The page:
Wool is a natural fibre which can react badly when handled wrongly, and we want to avoid using harsh detergents or high heat when washing it. Here are more thorough instructions on hand washing because it's the gentlest way to wash handmade woollen clothing.

To hand wash your woollen items, follow these steps:

  1. Fill a basin with lukewarm water (approximately 30°C, not much hotter!).
  2. Add a small amount of no-rinse wool detergent.
  3. Stir the water to mix the detergent through. 
  4. Turn your woollen items inside out if you can.
  5. Place your items in the basin.
  6. Soak them for 10-15 minutes.
  7. Gently squeeze the items to remove excess water. Do not wring!
  8. Use a large towel and wrap your items in it, squeezing out even more liquid.
If you're wondering which no-rinse wool detergent I use, it's Soak and my favourite scent is Celebration.


It's best not to machine dry woollen clothing. To dry your woollen items, lay them flat on a dry towel or drying rack in a warm (but not hot!), well-ventilated area. If you have blockers, go ahead and use them. You can dry outside but avoid placing your items in direct sunlight because this can cause unexpected colour changes.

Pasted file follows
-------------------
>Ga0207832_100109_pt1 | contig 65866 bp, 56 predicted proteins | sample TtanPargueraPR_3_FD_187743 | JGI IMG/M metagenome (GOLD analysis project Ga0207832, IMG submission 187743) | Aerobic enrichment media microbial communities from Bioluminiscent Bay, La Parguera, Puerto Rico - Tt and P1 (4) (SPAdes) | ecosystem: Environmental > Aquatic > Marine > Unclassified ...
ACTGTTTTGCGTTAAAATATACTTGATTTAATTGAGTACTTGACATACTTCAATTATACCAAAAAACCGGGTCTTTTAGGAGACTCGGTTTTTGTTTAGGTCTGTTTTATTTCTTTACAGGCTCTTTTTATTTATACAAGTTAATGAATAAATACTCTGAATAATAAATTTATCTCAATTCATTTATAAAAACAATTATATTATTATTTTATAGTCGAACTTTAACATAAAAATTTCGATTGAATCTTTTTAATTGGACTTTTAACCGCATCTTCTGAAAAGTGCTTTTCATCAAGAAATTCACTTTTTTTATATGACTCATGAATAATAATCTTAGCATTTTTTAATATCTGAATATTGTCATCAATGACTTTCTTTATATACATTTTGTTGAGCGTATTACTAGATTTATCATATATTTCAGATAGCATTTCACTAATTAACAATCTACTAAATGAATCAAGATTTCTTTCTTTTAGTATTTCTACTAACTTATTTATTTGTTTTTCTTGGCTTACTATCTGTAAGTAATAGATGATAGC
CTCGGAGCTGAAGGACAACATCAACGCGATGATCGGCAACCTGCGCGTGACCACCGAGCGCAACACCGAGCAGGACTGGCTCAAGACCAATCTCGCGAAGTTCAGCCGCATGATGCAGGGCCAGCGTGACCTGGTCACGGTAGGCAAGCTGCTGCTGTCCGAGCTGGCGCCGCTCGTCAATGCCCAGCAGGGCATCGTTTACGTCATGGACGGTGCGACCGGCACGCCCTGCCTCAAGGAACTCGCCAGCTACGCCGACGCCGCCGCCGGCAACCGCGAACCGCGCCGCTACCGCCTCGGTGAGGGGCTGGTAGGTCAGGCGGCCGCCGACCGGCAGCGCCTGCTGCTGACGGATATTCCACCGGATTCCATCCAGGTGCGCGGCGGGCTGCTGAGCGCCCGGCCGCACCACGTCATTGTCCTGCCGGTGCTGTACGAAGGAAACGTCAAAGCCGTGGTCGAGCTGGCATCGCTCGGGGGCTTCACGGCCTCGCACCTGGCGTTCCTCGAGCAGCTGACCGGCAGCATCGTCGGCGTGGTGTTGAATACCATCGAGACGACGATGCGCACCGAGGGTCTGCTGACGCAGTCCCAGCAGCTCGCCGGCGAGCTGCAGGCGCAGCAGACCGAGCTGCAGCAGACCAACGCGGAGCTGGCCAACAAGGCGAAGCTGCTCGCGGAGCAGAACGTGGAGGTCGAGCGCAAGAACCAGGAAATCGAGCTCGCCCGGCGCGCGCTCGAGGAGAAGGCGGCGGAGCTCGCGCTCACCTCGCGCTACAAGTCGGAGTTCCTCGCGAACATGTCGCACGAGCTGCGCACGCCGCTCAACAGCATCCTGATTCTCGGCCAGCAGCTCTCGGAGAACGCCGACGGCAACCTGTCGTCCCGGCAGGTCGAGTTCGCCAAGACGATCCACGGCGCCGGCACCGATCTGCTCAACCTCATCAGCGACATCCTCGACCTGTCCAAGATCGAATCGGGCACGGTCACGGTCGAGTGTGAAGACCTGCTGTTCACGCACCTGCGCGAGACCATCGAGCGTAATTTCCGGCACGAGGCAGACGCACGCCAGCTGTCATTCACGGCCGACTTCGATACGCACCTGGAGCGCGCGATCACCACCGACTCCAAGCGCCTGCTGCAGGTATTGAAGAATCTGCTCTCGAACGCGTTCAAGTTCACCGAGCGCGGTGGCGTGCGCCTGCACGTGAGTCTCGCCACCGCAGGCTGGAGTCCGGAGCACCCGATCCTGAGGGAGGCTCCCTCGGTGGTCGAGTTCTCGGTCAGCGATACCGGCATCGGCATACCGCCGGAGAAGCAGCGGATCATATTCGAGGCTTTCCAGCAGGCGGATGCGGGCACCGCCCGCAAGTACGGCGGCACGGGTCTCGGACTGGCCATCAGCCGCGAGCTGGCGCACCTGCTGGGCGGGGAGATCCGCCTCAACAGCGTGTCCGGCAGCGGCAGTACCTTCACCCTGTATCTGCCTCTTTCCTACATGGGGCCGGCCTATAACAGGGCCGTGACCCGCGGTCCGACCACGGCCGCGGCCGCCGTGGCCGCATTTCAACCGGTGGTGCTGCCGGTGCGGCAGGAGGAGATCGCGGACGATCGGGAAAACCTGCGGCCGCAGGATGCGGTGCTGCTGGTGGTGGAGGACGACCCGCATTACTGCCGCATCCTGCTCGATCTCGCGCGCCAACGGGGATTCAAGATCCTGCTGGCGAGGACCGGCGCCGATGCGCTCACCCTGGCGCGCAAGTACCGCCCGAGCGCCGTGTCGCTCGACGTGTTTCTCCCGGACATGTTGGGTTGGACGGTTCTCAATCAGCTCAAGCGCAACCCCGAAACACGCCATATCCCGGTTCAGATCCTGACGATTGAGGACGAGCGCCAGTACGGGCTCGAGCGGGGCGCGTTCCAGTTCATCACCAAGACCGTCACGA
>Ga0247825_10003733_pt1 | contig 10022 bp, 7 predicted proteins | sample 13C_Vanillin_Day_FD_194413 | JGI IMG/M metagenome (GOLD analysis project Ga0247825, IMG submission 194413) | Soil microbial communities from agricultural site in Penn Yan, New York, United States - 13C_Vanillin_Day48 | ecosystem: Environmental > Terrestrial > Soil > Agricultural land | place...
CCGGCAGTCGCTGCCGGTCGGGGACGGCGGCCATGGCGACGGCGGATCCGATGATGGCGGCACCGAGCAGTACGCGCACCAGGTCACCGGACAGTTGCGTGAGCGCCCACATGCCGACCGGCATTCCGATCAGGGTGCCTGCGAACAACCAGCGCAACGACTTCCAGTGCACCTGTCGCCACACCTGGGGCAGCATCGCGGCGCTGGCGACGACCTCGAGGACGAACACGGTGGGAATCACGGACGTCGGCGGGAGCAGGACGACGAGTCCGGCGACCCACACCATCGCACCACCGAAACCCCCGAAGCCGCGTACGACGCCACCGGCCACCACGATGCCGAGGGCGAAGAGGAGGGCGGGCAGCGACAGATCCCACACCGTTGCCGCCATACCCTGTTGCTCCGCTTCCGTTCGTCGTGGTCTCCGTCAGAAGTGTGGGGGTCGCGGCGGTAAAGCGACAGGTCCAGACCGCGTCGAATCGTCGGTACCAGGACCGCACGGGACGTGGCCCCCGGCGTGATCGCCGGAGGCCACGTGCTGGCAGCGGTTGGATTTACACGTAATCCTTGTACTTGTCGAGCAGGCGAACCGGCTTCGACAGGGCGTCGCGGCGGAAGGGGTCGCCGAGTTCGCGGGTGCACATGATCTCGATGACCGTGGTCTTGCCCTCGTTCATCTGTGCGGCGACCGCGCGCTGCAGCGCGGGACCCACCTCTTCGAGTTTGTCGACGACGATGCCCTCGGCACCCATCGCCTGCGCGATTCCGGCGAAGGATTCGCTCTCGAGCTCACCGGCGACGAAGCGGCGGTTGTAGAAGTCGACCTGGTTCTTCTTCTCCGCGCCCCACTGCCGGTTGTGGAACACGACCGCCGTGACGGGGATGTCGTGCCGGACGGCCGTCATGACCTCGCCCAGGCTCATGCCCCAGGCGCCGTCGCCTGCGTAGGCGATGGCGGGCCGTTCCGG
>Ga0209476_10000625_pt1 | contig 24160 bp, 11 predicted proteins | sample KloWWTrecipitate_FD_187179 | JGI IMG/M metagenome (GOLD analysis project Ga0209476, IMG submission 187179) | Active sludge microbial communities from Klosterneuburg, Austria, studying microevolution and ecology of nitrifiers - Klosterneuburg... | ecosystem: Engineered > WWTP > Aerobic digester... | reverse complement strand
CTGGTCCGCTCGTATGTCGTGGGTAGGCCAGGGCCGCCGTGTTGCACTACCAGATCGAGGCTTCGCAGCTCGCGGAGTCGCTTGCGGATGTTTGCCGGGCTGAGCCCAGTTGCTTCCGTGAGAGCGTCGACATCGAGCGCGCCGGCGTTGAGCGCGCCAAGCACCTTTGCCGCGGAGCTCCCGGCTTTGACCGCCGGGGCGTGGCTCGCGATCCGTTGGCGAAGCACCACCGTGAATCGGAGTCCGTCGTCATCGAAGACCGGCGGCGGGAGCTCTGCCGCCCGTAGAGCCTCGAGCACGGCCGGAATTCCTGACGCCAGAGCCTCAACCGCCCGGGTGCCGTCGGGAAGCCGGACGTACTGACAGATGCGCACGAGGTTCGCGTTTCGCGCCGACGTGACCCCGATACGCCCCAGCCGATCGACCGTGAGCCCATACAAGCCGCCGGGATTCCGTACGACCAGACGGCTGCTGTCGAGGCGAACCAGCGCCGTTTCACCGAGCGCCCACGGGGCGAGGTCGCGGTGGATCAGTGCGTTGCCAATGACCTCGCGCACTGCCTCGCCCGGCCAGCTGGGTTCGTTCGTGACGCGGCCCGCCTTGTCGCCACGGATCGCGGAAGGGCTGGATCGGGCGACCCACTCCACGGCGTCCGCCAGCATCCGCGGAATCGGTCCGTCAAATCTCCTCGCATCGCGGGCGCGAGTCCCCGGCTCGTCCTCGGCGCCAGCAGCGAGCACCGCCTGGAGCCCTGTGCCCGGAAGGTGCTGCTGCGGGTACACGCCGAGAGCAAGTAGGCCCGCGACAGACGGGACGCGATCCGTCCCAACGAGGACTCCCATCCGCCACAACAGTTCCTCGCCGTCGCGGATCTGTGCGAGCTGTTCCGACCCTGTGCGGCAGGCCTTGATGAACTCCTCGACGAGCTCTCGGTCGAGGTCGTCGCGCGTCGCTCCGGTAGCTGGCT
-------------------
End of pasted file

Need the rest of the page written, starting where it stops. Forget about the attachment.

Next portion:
By following my tips, you can help to keep your handmade woollen clothing looking and feeling its best for many years to come.

I hope this post was useful for you. If you liked it, please subscribe to my mailing list to receive posts like these straight to your inbox.

Until next time, happy crocheting,

Marta xx

Thursday 5 October 2023

Free Crochet Beanie Pattern!

Image shows a young woman adjusting a crocheted beanie hat

Hello! I'm super excited to announce the release of my new free crochet beanie pattern, the Perth Beanie! I designed this beanie with a few things in mind: Firstly, I wanted to create a hat which was both stylish and functional - I love the way it fits snugly around the head and ears, keeping you cosy on even the coldest days. Secondly, I wanted to create a beanie which showed off the gorgeous Scottish provenance wool from The Scottish Yarn Festival at its best - I think I pulled this one off, I'm so happy with the texture I created!